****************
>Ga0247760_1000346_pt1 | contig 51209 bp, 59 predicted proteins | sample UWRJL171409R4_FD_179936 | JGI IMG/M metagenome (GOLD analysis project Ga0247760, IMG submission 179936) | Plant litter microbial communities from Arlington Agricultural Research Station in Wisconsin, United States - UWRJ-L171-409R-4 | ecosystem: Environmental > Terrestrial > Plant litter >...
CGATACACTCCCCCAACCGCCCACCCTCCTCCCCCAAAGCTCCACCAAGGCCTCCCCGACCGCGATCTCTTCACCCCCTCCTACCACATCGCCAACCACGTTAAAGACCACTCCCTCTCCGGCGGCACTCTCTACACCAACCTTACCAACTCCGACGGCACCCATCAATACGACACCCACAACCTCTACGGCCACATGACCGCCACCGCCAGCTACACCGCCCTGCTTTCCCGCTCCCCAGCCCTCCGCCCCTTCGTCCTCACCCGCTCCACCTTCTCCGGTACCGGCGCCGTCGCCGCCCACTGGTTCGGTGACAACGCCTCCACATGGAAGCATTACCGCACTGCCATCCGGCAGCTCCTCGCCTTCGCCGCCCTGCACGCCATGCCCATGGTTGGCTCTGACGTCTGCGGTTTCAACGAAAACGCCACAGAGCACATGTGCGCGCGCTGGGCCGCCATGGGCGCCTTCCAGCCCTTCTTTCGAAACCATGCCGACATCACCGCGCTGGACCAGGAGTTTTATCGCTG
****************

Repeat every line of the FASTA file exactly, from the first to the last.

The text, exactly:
>Ga0247760_1000346_pt1 | contig 51209 bp, 59 predicted proteins | sample UWRJL171409R4_FD_179936 | JGI IMG/M metagenome (GOLD analysis project Ga0247760, IMG submission 179936) | Plant litter microbial communities from Arlington Agricultural Research Station in Wisconsin, United States - UWRJ-L171-409R-4 | ecosystem: Environmental > Terrestrial > Plant litter >...
CGATACACTCCCCCAACCGCCCACCCTCCTCCCCCAAAGCTCCACCAAGGCCTCCCCGACCGCGATCTCTTCACCCCCTCCTACCACATCGCCAACCACGTTAAAGACCACTCCCTCTCCGGCGGCACTCTCTACACCAACCTTACCAACTCCGACGGCACCCATCAATACGACACCCACAACCTCTACGGCCACATGACCGCCACCGCCAGCTACACCGCCCTGCTTTCCCGCTCCCCAGCCCTCCGCCCCTTCGTCCTCACCCGCTCCACCTTCTCCGGTACCGGCGCCGTCGCCGCCCACTGGTTCGGTGACAACGCCTCCACATGGAAGCATTACCGCACTGCCATCCGGCAGCTCCTCGCCTTCGCCGCCCTGCACGCCATGCCCATGGTTGGCTCTGACGTCTGCGGTTTCAACGAAAACGCCACAGAGCACATGTGCGCGCGCTGGGCCGCCATGGGCGCCTTCCAGCCCTTCTTTCGAAACCATGCCGACATCACCGCGCTGGACCAGGAGTTTTATCGCTG